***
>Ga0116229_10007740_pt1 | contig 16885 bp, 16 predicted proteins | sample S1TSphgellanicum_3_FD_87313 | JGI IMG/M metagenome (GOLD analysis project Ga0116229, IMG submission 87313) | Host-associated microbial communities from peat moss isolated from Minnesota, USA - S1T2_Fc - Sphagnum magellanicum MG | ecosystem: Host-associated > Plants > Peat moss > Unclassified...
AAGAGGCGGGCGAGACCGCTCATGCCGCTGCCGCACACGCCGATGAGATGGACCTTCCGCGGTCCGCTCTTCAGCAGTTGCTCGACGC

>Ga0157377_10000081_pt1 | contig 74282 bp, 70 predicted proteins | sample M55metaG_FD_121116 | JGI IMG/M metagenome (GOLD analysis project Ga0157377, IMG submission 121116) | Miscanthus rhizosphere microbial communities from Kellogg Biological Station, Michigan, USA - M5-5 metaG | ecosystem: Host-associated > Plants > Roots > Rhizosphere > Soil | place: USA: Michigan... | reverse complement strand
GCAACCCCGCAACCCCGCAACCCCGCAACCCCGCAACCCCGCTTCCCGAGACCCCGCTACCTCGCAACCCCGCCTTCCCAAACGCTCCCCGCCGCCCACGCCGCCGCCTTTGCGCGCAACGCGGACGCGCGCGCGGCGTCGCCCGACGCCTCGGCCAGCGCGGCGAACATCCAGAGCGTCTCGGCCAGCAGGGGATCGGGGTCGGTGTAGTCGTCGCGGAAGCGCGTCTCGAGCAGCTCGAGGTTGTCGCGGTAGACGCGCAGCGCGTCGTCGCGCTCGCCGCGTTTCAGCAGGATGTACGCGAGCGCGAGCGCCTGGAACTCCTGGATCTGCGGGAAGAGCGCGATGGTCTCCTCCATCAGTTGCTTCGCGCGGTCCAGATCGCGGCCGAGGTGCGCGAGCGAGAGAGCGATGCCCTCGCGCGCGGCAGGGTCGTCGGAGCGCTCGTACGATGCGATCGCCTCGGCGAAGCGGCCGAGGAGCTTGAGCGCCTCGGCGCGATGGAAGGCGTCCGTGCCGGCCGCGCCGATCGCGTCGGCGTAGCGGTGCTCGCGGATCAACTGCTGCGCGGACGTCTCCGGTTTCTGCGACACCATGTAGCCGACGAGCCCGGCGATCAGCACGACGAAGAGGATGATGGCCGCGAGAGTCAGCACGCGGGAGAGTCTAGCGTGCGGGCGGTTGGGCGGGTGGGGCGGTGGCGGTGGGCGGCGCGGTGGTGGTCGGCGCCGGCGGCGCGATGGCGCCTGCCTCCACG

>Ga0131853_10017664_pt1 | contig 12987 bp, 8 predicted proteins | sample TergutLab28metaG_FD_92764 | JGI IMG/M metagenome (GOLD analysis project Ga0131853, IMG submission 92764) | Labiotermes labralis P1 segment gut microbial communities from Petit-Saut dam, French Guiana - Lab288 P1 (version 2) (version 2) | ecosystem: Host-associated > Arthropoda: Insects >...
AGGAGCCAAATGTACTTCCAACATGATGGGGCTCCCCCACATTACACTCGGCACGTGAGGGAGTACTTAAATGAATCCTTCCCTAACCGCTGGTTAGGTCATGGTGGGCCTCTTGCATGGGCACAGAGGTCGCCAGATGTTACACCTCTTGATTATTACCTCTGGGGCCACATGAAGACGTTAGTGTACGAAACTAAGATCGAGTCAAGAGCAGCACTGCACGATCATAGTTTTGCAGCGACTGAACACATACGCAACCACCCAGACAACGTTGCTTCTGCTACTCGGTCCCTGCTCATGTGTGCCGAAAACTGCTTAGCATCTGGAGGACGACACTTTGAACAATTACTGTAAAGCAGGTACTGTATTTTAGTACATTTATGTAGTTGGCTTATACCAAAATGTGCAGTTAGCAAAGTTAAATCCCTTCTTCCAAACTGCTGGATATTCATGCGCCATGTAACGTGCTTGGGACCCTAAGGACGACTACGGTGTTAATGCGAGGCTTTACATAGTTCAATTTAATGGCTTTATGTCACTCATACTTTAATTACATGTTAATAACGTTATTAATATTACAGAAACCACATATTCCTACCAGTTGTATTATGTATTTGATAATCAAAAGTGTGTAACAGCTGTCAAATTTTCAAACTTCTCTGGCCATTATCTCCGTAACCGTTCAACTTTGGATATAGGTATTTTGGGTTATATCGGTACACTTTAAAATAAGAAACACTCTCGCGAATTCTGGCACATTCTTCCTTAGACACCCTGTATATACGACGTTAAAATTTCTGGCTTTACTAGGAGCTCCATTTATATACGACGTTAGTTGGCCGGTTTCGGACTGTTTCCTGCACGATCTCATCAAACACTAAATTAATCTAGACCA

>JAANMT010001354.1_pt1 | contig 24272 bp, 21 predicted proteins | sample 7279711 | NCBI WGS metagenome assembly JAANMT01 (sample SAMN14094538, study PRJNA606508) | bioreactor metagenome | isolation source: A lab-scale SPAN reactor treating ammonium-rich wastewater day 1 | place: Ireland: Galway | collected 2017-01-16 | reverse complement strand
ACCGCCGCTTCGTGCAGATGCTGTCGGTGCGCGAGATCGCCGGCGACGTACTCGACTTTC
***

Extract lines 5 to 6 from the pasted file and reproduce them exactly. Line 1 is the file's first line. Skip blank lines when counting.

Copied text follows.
>Ga0131853_10017664_pt1 | contig 12987 bp, 8 predicted proteins | sample TergutLab28metaG_FD_92764 | JGI IMG/M metagenome (GOLD analysis project Ga0131853, IMG submission 92764) | Labiotermes labralis P1 segment gut microbial communities from Petit-Saut dam, French Guiana - Lab288 P1 (version 2) (version 2) | ecosystem: Host-associated > Arthropoda: Insects >...
AGGAGCCAAATGTACTTCCAACATGATGGGGCTCCCCCACATTACACTCGGCACGTGAGGGAGTACTTAAATGAATCCTTCCCTAACCGCTGGTTAGGTCATGGTGGGCCTCTTGCATGGGCACAGAGGTCGCCAGATGTTACACCTCTTGATTATTACCTCTGGGGCCACATGAAGACGTTAGTGTACGAAACTAAGATCGAGTCAAGAGCAGCACTGCACGATCATAGTTTTGCAGCGACTGAACACATACGCAACCACCCAGACAACGTTGCTTCTGCTACTCGGTCCCTGCTCATGTGTGCCGAAAACTGCTTAGCATCTGGAGGACGACACTTTGAACAATTACTGTAAAGCAGGTACTGTATTTTAGTACATTTATGTAGTTGGCTTATACCAAAATGTGCAGTTAGCAAAGTTAAATCCCTTCTTCCAAACTGCTGGATATTCATGCGCCATGTAACGTGCTTGGGACCCTAAGGACGACTACGGTGTTAATGCGAGGCTTTACATAGTTCAATTTAATGGCTTTATGTCACTCATACTTTAATTACATGTTAATAACGTTATTAATATTACAGAAACCACATATTCCTACCAGTTGTATTATGTATTTGATAATCAAAAGTGTGTAACAGCTGTCAAATTTTCAAACTTCTCTGGCCATTATCTCCGTAACCGTTCAACTTTGGATATAGGTATTTTGGGTTATATCGGTACACTTTAAAATAAGAAACACTCTCGCGAATTCTGGCACATTCTTCCTTAGACACCCTGTATATACGACGTTAAAATTTCTGGCTTTACTAGGAGCTCCATTTATATACGACGTTAGTTGGCCGGTTTCGGACTGTTTCCTGCACGATCTCATCAAACACTAAATTAATCTAGACCA